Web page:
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Phosphatases are a class of enzymes that play a key role in the dephosphorylation of organic compounds. Using water as a reactant, phosphatase enzymes catalyze the hydrolysis of various monophosphate esters into phosphoric acid and alcohol. These enzymes are present in both prokaryotes and eukaryotes alike, and are typically classified as either acid phosphatase or alkaline phosphatase. Acidic phosphatases function optimally in acidic pH environments, whereas alkaline phosphatases are optimally active at alkaline pH environments. Together with kinases (enzymes that catalyze the addition of phosphate groups onto molecules), phosphatase enzymes direct a form a post-translational modification that is essential for normal cell biology and pathogenesis.
Dehydrogenases are family of enzymes belonging to the group oxidoreductase. These enzymes catalyze the oxidation of a substrate by transferring one or more hydrides to an electron acceptor or coenzyme. Common electron acceptors, being considered as oxidizers of the substrate are usually nicotinamide adenine dinucleotide (NAD+/NADH), nicotinamide adenine dinucleotide phosphate (NADP+/NADPH), flavin adenine dinucleotide (FAD) or flavin mononucleotide (FMN).
Horseradish peroxidase (HRP) is a popular enzyme used extensively in molecular biology for the detection of immune complexes and targets such as proteins, carbohydrates or nucleic acids. This enzyme, which is typically conjugated to antibodies, streptavidin or other proteins, functions as a reporter system for probe-based immunoassay applications including, immunohistochemistry (IHC), Western blot (WB), and enzyme-linked immunosorbent assays (ELISAs).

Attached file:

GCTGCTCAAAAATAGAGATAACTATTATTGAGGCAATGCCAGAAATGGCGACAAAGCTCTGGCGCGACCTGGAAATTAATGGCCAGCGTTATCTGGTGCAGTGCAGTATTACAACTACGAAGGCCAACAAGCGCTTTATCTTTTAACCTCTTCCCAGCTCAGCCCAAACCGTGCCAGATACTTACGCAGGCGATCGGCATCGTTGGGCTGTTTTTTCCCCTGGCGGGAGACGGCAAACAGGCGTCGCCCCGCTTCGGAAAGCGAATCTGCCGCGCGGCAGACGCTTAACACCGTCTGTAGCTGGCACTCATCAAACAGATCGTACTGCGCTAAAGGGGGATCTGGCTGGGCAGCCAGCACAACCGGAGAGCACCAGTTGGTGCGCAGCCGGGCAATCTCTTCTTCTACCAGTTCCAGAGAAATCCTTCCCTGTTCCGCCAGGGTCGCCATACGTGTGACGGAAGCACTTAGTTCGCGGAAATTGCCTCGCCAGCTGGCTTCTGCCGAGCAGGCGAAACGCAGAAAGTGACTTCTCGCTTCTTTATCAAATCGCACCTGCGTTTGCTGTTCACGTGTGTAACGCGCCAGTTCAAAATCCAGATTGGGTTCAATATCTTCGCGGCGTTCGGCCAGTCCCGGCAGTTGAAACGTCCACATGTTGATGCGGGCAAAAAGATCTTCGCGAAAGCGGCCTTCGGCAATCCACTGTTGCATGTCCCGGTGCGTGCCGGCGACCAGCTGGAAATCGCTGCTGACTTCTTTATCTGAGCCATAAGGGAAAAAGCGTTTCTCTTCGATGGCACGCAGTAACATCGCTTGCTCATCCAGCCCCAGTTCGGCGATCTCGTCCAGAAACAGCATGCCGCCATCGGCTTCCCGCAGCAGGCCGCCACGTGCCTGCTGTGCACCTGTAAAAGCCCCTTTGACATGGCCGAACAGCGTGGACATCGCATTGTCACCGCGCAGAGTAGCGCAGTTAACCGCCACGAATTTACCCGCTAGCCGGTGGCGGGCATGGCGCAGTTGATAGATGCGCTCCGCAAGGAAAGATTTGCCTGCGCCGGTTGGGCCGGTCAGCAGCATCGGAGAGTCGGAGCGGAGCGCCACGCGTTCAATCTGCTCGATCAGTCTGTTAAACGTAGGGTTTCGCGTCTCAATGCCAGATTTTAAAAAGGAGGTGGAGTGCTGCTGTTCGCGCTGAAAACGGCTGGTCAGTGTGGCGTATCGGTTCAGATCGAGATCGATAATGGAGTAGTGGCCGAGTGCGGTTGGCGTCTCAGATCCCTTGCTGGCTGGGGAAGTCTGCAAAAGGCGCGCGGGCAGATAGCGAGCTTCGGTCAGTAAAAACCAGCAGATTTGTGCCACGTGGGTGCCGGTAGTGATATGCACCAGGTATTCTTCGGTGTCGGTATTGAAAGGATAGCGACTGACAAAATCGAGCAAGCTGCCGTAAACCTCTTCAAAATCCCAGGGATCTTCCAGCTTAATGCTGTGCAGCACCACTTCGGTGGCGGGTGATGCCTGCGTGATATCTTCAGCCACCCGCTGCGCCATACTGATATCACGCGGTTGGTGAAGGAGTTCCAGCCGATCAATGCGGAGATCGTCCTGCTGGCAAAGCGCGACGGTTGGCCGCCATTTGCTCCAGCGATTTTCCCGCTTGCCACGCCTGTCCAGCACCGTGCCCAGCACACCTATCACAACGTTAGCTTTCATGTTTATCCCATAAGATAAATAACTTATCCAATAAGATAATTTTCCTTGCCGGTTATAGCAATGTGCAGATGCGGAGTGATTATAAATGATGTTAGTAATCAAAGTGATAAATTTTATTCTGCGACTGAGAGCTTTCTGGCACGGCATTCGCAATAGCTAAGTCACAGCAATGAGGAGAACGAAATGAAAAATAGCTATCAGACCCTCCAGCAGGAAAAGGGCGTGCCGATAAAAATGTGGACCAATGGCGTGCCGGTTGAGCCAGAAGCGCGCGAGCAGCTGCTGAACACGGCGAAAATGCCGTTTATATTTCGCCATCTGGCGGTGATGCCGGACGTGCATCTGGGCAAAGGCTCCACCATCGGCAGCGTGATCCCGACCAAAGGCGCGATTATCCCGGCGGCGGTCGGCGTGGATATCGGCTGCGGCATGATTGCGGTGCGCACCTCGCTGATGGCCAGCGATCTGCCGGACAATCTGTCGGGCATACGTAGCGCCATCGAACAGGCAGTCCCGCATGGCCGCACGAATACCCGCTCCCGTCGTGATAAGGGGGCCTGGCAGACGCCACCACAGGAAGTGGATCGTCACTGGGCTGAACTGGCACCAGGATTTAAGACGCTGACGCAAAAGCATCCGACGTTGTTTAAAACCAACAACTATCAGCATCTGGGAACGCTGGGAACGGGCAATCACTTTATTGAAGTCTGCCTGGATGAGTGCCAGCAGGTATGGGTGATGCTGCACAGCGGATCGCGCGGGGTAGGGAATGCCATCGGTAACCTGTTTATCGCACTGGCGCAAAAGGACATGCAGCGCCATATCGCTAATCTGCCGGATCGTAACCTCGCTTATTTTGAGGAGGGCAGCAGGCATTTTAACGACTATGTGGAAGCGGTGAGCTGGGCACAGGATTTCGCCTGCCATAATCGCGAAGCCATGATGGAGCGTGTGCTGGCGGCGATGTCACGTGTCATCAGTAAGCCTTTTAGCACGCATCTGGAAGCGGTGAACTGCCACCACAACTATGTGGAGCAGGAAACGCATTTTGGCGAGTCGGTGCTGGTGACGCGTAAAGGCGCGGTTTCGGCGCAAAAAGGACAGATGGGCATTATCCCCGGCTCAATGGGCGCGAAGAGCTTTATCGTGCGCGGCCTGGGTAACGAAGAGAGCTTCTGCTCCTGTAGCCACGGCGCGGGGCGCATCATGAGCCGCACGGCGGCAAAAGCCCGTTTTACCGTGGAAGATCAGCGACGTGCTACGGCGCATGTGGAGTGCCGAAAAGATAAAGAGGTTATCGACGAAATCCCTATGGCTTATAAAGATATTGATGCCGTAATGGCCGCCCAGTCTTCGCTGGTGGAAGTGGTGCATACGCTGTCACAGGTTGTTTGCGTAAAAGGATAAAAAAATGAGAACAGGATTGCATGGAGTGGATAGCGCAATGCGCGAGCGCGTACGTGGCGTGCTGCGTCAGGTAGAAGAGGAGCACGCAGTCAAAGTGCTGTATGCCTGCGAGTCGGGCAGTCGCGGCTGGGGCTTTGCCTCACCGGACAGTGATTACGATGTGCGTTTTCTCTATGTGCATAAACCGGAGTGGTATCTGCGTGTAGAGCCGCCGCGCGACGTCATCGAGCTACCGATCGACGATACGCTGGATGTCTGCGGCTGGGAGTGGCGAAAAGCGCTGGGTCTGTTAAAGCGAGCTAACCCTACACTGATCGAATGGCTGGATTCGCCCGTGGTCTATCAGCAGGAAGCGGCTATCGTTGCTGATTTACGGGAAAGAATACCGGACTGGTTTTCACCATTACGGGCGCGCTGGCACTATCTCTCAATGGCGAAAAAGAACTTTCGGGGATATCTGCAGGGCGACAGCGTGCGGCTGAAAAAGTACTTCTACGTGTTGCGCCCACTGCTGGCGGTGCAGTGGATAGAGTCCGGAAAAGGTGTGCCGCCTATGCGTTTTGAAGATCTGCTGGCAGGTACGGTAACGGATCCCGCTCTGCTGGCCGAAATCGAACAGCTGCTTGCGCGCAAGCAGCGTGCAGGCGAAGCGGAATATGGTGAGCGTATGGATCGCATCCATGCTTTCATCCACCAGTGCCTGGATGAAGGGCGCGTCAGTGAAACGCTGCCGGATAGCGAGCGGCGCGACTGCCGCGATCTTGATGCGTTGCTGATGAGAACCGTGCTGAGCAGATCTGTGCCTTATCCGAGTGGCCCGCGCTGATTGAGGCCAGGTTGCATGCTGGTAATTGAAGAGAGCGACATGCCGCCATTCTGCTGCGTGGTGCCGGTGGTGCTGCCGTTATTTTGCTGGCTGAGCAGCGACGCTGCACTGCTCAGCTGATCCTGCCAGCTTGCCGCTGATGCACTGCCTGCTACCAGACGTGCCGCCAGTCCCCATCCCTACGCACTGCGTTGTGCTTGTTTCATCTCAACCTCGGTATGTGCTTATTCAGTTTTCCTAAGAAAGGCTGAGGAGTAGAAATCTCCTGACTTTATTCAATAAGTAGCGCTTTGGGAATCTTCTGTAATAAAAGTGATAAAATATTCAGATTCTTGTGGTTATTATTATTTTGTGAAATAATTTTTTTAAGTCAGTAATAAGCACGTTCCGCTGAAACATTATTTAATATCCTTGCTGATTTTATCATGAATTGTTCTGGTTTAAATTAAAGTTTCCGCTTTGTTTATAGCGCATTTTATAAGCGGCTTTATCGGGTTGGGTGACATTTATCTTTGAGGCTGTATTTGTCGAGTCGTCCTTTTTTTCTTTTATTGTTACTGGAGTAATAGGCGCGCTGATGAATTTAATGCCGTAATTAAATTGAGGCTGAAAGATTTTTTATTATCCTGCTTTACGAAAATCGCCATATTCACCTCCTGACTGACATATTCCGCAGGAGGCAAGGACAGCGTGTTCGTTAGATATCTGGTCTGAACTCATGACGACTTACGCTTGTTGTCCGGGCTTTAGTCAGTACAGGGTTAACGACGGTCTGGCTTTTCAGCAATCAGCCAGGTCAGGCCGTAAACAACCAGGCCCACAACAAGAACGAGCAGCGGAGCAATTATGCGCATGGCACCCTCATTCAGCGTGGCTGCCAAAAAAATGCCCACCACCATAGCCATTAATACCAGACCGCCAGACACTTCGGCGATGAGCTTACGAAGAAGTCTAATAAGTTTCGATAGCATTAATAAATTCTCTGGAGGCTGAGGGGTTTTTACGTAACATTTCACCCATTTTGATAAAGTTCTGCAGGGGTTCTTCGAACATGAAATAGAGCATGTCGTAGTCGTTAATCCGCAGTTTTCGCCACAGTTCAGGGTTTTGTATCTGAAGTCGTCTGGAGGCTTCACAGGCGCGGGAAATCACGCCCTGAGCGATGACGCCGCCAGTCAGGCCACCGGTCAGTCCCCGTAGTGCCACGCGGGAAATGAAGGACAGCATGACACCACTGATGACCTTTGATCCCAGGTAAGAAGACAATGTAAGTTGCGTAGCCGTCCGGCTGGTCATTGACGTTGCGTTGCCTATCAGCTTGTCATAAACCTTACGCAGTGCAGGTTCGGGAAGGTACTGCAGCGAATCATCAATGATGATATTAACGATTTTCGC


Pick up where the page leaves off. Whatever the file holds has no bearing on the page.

Kinases are a family of enzymes that catalyze the transfer of a phosphate moiety from a high-energy, phosphate-donating molecule, such as ATP, to its specific substrate. This process is referred to as phosphorylation, where the high-energy ATP molecule donates a phosphate group to the substrate, producing a phosphorylated substrate and ADP (Figure 1). Because of the high levels of energy released during the breakage of phosphoanhydride bonds, kinases are necessary to stablize this reaction.
The most versatile and common reporter gene is the luciferase of the North American firefly photinus pyralis. The protein requires no posttranslational modification for enzyme activity. It is not even toxic in high concentration (in vivo) and can be used in pro- and eukaryotic cells.
A protease is an enzyme that conducts proteolysis, i.e., the protein catabolism by hydrolysis of the peptide bonds that link amino acids together in the polypeptide chain which form the protein. Proteases, also known as peptidases or proteolytic enzymes, are a large group of enzymes. They belong to the class of enzymes known as hydrolases, which catalyse the reaction of hydrolysis of various bonds with the participation of a water molecule.
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